Kim Jong Un returns home after surprise Beijing visit

North Korean leader Kim Jong Un visits a plant owned by pharmaceutical firm Tong Ren Tang on Jan 9, 2019.
North Korean leader Kim Jong Un visits a plant owned by pharmaceutical firm Tong Ren Tang on Jan 9, 2019. PHOTO: XINHUA
(From left) Ri Sol-ju, wife of North Korean leader Kim Jong Un; Kim Jong Un, Supreme Leader of North Korea since 2011; Chinese President Xi Jinping; and Peng Liyuan, wife of President Xi Jinping.
(From left) Ri Sol-ju, wife of North Korean leader Kim Jong Un; Kim Jong Un, Supreme Leader of North Korea since 2011; Chinese President Xi Jinping; and Peng Liyuan, wife of President Xi Jinping. PHOTO: XINHUA

N. Korean leader said to have sought Xi's advice on upcoming summit with Trump

North Korean leader Kim Jong Un spent his final day in Beijing touring a pharmaceutical factory and conferring with Chinese President Xi Jinping once more over lunch before leaving for Pyongyang yesterday afternoon on a 14-hour train ride home.

He visited a plant owned by one of China's oldest pharmaceutical firms and the biggest producer of Chinese medicine in the world, Tong Ren Tang, reported South Korea's Yonhap news agency. He was said to have dined with President Xi at the Beijing Hotel, near Tiananmen Square, before leaving on his train after lunch at about 2pm.

Mr Kim arrived in Beijing on a surprise visit on Tuesday apparently to seek Mr Xi's counsel ahead of an anticipated second summit between the North Korean leader and US President Donald Trump. Progress on Mr Kim's promised denuclearisation has been slow since the two leaders met in Singapore last June and signed a joint statement.

In a New Year's address about a week ago, Mr Kim warned that he would go on a "new path" if the US did not ease sanctions. But South Korea's top envoy in Washington told reporters on Tuesday that "back-channel" communications between North Korea and the US continue in preparation of the second Trump-Kim summit, while media reports say teams from the US have been scouring suitable sites, which include Hanoi, Bangkok and Hawaii.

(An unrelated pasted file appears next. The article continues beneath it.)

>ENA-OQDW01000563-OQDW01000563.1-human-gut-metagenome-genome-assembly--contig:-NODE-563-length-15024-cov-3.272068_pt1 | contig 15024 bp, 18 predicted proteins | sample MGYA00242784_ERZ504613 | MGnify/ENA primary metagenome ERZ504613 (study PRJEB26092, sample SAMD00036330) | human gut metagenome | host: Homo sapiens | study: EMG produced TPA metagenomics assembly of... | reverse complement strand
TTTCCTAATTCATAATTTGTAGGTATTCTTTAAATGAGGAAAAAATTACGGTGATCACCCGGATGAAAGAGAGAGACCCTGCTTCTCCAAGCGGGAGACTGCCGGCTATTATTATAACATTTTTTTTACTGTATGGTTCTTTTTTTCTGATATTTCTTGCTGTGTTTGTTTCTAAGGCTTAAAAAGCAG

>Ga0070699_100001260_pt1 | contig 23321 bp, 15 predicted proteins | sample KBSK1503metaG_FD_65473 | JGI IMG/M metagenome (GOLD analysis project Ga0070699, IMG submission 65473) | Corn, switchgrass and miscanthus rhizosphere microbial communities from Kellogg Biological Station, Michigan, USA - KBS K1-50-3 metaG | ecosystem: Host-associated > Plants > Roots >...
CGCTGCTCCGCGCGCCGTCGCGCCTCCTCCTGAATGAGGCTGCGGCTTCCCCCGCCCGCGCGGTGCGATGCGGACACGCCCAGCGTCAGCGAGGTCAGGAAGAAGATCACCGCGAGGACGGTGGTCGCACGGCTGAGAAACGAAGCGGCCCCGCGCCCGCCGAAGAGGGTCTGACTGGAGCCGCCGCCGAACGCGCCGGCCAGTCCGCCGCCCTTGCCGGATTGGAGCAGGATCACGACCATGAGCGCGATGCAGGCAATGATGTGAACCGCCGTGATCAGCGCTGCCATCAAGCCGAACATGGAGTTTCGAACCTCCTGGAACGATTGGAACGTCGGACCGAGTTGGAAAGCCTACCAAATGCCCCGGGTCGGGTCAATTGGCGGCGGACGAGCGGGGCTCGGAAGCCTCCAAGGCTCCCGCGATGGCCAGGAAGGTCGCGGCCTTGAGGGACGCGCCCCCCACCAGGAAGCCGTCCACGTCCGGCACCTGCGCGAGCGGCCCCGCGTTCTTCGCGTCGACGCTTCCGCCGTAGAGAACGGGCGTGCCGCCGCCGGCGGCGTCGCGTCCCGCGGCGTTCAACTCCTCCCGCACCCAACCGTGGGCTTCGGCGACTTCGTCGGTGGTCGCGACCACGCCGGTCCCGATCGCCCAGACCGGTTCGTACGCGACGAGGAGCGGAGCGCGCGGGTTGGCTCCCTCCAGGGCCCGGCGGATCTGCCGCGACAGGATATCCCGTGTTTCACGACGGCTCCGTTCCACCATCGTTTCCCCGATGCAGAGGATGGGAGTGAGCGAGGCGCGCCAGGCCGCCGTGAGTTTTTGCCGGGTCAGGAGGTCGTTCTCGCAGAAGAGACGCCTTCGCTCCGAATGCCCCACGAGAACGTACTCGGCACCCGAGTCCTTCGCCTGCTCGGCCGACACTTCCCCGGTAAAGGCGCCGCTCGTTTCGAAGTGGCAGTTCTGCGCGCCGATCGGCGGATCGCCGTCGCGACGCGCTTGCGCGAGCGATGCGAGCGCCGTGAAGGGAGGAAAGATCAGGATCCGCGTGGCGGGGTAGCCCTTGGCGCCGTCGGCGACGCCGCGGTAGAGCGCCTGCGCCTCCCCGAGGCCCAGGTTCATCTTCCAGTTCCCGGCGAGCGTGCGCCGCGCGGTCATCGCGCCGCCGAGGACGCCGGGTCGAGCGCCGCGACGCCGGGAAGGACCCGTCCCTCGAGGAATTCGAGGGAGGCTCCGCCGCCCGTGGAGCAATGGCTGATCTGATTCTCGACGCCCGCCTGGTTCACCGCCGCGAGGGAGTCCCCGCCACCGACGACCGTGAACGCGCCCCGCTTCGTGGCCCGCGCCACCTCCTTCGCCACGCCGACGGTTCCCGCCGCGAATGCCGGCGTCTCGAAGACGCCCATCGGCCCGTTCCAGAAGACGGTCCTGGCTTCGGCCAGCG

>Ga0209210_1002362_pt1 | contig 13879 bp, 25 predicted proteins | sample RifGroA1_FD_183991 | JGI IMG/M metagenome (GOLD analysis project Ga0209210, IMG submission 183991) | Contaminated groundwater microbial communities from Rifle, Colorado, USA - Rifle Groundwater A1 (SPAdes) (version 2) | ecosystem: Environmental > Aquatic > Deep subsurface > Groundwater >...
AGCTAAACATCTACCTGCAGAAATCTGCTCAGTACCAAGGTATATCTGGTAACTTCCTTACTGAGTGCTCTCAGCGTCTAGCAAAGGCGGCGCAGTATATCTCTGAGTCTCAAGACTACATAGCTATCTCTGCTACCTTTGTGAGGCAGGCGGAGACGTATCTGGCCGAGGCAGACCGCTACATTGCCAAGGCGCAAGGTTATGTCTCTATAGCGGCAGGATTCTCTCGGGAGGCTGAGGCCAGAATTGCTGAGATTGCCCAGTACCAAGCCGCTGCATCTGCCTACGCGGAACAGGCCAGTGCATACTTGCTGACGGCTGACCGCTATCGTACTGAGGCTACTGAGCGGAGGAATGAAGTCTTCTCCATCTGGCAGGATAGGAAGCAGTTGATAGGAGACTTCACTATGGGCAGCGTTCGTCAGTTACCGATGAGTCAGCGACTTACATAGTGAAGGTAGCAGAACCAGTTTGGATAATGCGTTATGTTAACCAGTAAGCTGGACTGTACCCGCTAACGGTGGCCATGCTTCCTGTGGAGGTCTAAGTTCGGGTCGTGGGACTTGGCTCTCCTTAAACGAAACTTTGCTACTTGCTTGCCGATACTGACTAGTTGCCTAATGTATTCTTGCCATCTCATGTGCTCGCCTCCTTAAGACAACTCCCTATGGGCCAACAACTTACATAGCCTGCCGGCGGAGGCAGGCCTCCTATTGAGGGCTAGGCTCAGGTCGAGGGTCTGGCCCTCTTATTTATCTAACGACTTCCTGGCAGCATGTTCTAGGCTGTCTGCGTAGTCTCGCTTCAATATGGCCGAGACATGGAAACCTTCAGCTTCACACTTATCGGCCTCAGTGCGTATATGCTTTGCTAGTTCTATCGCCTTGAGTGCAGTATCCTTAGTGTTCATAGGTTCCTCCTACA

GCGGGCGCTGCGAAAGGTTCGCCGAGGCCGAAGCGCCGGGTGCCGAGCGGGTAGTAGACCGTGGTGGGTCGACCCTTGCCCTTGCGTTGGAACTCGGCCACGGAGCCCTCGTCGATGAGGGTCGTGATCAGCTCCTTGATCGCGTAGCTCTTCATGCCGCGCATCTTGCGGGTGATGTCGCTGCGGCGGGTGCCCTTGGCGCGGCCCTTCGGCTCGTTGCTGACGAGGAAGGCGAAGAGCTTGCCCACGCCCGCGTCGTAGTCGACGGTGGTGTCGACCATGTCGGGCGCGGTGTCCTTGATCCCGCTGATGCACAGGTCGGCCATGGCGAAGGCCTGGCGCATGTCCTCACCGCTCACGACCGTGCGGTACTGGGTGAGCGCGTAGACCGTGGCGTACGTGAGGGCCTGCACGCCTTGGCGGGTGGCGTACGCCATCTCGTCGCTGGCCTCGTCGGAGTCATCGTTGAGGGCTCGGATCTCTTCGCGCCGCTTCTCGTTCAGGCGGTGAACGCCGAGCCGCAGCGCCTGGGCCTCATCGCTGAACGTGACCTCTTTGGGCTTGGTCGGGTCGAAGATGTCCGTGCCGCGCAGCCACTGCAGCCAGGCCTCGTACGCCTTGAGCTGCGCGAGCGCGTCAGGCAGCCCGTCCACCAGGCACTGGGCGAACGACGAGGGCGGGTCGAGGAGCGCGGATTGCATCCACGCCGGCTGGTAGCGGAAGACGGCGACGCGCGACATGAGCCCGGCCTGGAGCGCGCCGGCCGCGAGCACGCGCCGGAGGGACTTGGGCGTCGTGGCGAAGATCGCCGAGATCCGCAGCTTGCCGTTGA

Mr Kim, who celebrated what is believed to have been his 35th birthday in Beijing on Tuesday, was said to have met Mr Xi for an hour of talks, and was later hosted by the Chinese leader to a dinner at the Great Hall of the People.

Analysts believe that apart from discussing the issue of denuclearisation, Mr Kim might have asked Mr Xi for help with his country's economy and strategised pushing for a peace treaty to replace the Korean War armistice signed between North Korea, China and the United States.

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The Americans will watch this visit very closely, bearing in mind who Mr Kim brought along.

MR SHAWN HO, associate research fellow at the S. Rajaratnam School of International Studies.

Neither the North Korean nor Chinese state media have reported details of Mr Kim's visit yet. At a foreign ministry briefing yesterday, spokesman Lu Kang would only confirm that Mr Kim and Mr Xi met.

"The Americans will watch this visit very closely, bearing in mind who Mr Kim brought along," said Mr Shawn Ho, associate research fellow at the S. Rajaratnam School of International Studies.

Among those in his entourage were his right-hand man, Mr Kim Yong Chol, who was instrumental in the US and North Korea reaching a denuclearisation deal in Singapore. Also accompanying him were Foreign Minister Ri Yong Ho and Defence Minister No Kwang Chol, as well as his wife, Ms Ri Sol Ju, and younger sister, Ms Kim Yo Jong.

 
 
 

"China wants to make sure its interests are taken into account by all sides. It doesn't want to be left out given how important the denuclearisation issue is," said Mr Ho.

On Tuesday, former US special representative for North Korea policy Joseph Yun warned against going into a second Trump-Kim summit unprepared.

"I think it would be a mistake if (before we do a second summit with Mr Kim), there's no kind of prearrangement on what the goals are, or agreement on the steps towards denuclearisation," said Mr Yun at a forum organised by the Korea Economic Institute of America.

It would mean legitimising North Korea as a nuclear-weapons state, he said. "And this virtually means we are acquiescing."

A version of this article appeared in the print edition of The Straits Times on January 10, 2019, with the headline 'Kim returns home after surprise Beijing visit'. Print Edition | Subscribe